His announcement to major in acting when he went to college went over about as well as my announcement to major in journalism. I was pushed at every opportunity to become an attorney. When I came home with my declaration form for the Communication Department, well, I’ll just say it didn’t go over well and leave it at that. Like McCarthy, I stuck to my guns and kept with it. And I discovered I did have an aptitude for certain parts of the process. For me, it was print production and typography, along with writing.

We both had our own departmental champions. For him it was Terry Hayden. For me, it was Dr. Don McKenna and Professor Pete Rosenblum. That dynamic duo were my supporters at every turn. They told me about this thing called “prepress.” Where I get to be involved in the actual process of preparing work to go to press. I was in love. Like McCarthy, I was eager to learn all I could. Also, like McCarthy, some teachers were less than thrilled with my feeble classroom attempts. We both struggled with speech class. My prim and proper professor attempted to remove the Jersey from my accent and teach me a proper mid-Atlantic speech pattern (think Katharine Hepburn). Shocker – it didn’t work. I passed, but I think only because I just kept showing up to class. I didn’t care. I dove head first into learning all I could about prepress and writing.

Throughout the book, he has the ability to weave stories of experiences of his past and how those experiences affected his career as he continued to learn and hone his craft. I took special attention to how he handled anxiety while shooting his first feature movie, Class, and how as a director he quietly says “aaaand… action” instead of yelling “ACTION!” like we all see in the movies.

He told his mother he was a pessimist. I call myself a realist. I think they are two sides of the same coin.
Just about the same time he was becoming interested in the technical aspects of filmmaking, I was becoming more and more interested in the technical aspects of photography and press work. As a girl, however, opportunities at the time were limited. At one job, I did become friendly with a stripper (not THAT kind) and would let me watch him work during my lunch and would occasionally let me make bluelines. Every so often I was told I was told I had aptitude. And just like McCarthy was told “you became a pro on this one, Andy,” I would fly high.

One page 130, he finally gets to my favorite of all the Brat Pack movies; St. Elmo’s Fire and devotes a solid twenty-something pages to it. His character, Kevin, felt like it had followed me around my entire life. Cynical, sarcastic, in the background of the group, the oversized clothes, the camel-hair coat. His behind-the-scenes account of the “Respect bongo” scene, my favorite of the entire movie, was just wonderful.

He talks about his use – and abuse – of alcohol. The year he went into rehab was the year I graduated from college. He faced his demon head on and won. Instead of thinking of it as the end of his career, he continued to push forward. He found his way to… writing.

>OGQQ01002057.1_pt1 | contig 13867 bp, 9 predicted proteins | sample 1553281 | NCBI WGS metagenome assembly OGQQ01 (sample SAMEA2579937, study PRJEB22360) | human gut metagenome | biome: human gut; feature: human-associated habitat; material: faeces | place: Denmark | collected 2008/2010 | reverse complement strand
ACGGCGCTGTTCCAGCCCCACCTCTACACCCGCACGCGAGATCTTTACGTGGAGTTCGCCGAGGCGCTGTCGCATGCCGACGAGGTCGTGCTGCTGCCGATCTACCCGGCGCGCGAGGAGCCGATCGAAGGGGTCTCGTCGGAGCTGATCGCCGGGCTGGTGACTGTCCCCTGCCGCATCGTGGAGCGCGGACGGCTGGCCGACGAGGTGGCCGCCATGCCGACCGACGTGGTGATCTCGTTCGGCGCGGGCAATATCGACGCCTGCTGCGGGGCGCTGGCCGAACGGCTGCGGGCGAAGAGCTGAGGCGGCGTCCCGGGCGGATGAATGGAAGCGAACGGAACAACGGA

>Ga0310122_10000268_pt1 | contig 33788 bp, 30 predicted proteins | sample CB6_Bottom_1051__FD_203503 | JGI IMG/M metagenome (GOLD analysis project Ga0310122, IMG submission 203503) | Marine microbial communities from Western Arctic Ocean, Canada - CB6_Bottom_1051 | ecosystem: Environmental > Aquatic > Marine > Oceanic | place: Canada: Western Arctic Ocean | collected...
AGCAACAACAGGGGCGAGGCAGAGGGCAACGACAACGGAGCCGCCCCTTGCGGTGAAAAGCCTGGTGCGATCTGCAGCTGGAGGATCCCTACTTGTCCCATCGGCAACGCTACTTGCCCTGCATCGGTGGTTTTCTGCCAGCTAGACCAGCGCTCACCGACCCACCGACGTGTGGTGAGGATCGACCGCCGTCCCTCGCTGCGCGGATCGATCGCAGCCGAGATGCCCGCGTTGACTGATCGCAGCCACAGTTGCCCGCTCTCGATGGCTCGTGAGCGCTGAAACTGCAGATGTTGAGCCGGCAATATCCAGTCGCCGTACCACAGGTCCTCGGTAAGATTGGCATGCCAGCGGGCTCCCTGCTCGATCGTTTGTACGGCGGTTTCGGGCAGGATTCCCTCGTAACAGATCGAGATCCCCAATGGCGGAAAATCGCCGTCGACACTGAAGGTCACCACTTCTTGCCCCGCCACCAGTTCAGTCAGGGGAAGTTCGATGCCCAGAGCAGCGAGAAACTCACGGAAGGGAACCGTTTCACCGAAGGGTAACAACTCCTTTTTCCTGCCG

I also give him a lot of credit for how he handled the end of his father’s life. Gracious is hardly enough to describe how he faced the situation.

Overall, I really enjoyed his writing style and his ability to construct some beautifully written sentences. Over time he came to accept his role as a member of the Brat Pack. He now understands that for many of us fellow Gen-Xers, those movies hold a special place for us. For that, I am thankful.

I hope it is a little easier bein’ you now, Mr. McCarthy.

NJ State of the Arts

It’s been awhile since I posted. Like many, life has been full of challenges as of late, but I’m doing my best to pull myself out of this slump. I’ll spare you all the details.

It is important to look for inspiration in times of crisis. And while there has been much sadness, there has certainly been much inspiration around us. Some of it comes from the compassion of our healthcare workers; some from the tenacity of our front-line workers; for me, a lot of it comes from the beauty in nature and the art that surrounds us.

Enter State of the Arts.

This wonderful program is presented on PBS and is a co-production of the New Jersey State Council on the Arts and Stockton University. For the last 40 years, State of the Arts has told the stories of creativity in New Jersey. We are lucky to have such a wonderfully active community of artists, musicians, dancers, performers, and more in the Garden State and sadly not enough people are aware of it. State of the Arts works to bring these brilliant people into the light.

I look forward to every new episode and enjoy going back and watching my favorite segments over again, as well as learning more about the artists presented in each short.

A favorite recent short is “Kea’s Ark;” the story of self-taught engineer Kea Tawana from the Central Ward of Newark, who build the skeleton of a massive ark from found objects in her community during the mid-1980s. Having been born in Newark and growing in the next town over of Belleville, I found this story particularly fascinating. It also shows how important it is to share a story like this. I lived approximately 15 minutes away and had no idea this amazing structure was even erected.

I also draw great inspiration from Kea’s self-taught story. As someone who never had any formal art training beyond piano lessons as a child, I always felt I had an artist’s soul, but I’ve always been afraid to share and explore it. Kea’s story is a good reminder that you don’t need a formal education to cultivate and share your creativity. You just need to be willing to try.

I hope you will check out this amazing series on PBS. It will certainly feed your inner artist as well as teach you more about the creative people and places in our great state.